Theobald: “I don’t recall it being struck out. Maybe amended,” he said.

It has been an unedifying situation for the receiver, PPB firm partner and an officer of the court, forced by ruthless questioning to utter so many derivatives of “I can’t recall” so often in proceedings of such importance but as Theobald said more than once, his job was to focus on the operation of the Burrup ammonia plant. Matters like the sale process were handled by his co-receivers, Ian Carson and David McEvoy.

“I don’t recall the circumstances around the sale process – what was being sold; how it was to be sold,” he told the court. “It’s not something that I was involved in. There were a number of other receivers, staff, advisors, that were in charge of that process.”

But Bannon wasn’t letting him off the hook. What about the emails where the sale process was referred to in quotation marks, he asked, suggesting these indicated that neither ANZ, PPB, Apache or Yara regarded the sale process as genuine. What about the email to Theobald from PPB partner Jeff Herbert sent on January 24, 2011, referring to “a Claytons offer”? Then there was a particular email from Carson.

Bannon: “You accept that that is, in part, addressed to you?

Theobald: “Yes.”

Bannon: “And then you respond, “Thanks Ian. Very interesting.”

Theobald: “May we take it you must have read this email?”

Theobald: “Yes.”

Bannon: “And thought it was of sufficient attention to be able to conclude that it was very interesting?”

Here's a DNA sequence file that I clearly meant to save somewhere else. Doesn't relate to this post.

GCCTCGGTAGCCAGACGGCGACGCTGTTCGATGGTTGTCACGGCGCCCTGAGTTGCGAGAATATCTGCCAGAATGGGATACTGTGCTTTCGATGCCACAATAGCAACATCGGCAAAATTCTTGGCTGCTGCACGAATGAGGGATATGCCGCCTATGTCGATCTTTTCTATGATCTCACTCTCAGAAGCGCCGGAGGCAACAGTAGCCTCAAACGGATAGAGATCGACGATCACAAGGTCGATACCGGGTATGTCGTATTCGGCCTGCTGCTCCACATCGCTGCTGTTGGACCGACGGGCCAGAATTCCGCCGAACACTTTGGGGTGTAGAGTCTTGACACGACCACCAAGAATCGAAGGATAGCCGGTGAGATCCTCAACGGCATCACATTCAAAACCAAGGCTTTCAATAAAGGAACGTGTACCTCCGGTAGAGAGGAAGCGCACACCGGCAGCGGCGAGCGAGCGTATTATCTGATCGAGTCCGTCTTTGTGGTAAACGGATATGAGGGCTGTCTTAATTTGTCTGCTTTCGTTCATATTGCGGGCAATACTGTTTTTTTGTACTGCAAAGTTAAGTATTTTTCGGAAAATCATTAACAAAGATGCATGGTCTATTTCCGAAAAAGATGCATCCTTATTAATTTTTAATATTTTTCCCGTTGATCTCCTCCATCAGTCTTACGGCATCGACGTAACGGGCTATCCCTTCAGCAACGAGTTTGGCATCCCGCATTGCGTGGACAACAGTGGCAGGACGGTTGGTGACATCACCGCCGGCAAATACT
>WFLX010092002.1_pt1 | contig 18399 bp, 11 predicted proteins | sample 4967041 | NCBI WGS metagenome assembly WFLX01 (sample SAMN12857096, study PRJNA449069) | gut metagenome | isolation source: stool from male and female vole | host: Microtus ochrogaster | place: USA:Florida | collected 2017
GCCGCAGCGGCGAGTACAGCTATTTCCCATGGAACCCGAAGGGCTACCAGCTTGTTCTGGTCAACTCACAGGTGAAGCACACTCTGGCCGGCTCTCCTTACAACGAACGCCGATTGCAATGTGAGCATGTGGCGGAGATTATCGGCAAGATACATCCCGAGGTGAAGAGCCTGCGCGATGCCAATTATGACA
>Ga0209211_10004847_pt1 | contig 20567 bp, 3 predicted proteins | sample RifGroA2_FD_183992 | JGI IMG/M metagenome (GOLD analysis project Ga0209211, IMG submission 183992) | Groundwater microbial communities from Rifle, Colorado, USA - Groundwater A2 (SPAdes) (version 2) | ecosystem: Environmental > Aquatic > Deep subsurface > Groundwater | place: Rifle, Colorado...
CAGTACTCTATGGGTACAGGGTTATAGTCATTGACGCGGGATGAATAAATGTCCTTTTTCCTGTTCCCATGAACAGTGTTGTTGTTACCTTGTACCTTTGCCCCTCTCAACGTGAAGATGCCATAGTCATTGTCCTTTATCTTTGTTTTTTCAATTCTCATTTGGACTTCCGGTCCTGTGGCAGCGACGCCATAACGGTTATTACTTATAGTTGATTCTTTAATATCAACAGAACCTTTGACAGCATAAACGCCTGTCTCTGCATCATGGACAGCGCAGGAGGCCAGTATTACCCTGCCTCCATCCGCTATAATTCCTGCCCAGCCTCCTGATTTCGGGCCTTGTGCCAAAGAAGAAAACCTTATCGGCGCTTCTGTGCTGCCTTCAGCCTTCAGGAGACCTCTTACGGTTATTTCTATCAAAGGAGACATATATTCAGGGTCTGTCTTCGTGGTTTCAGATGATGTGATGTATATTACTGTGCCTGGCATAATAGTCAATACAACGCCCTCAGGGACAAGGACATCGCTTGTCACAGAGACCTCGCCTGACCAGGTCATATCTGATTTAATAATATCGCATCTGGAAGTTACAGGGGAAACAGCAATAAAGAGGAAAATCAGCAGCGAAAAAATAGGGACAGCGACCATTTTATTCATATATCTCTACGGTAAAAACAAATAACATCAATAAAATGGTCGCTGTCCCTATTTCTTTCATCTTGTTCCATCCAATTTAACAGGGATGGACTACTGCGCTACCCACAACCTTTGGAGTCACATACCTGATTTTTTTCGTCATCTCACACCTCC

Theobald: “Yes.”

Bannon: “Didn’t it strike you as odd that the receivers and the bank were discussing with Yara the matters referred to in that email?”

Theobald: “I don’t remember thinking that, no.”

Bannon: “Wasn’t Yara a potential bidder for the shares?”

Theobald: “Yes.”

Bannon: “Or any of the assets?”

Theoabald: “Yes.”

Bannon: “Wasn’t the effect of what was being reported in that email that Yara and the receivers and the bank appeared to be acting in unison?”

Theobald: “No, I don’t read it that way.”

Bannon: Didn’t you understand that email as conveying the impression that the bank and Yara were acting in a collusive way?”

Theobald: “No.”

Fortunately for Theobald yesterday’s grilling appears to have concluded his time in the witness box and even more fortunately if his memory is anything to go by, he won’t recall how excruciating it was.

The court meanwhile has risen until next Tuesday when Rhadika Oswal is to occupy the box. PPB’s Carson is expected to follow her. Torrid times indeed.

About the Author

Peter Gosnell

Sydney Insolvency News illuminates the practice of insolvency in Australia’s largest city, highlighting the triumphs and failures of Sydney’s registered practitioners and the accounting and legal professionals who work with them. SiN is produced by Peter Gosnell, former business editor and senior business reporter at The Daily Telegraph newspaper. During a decade-long career, your correspondent reported on such notable corporate collapses as HIH, One.Tel, Westpoint and Fincorp as well as some of the nation’s highest profile bankruptcies and the investigations and prosecutions arising from Australia’s most notorious instances of white collar crime.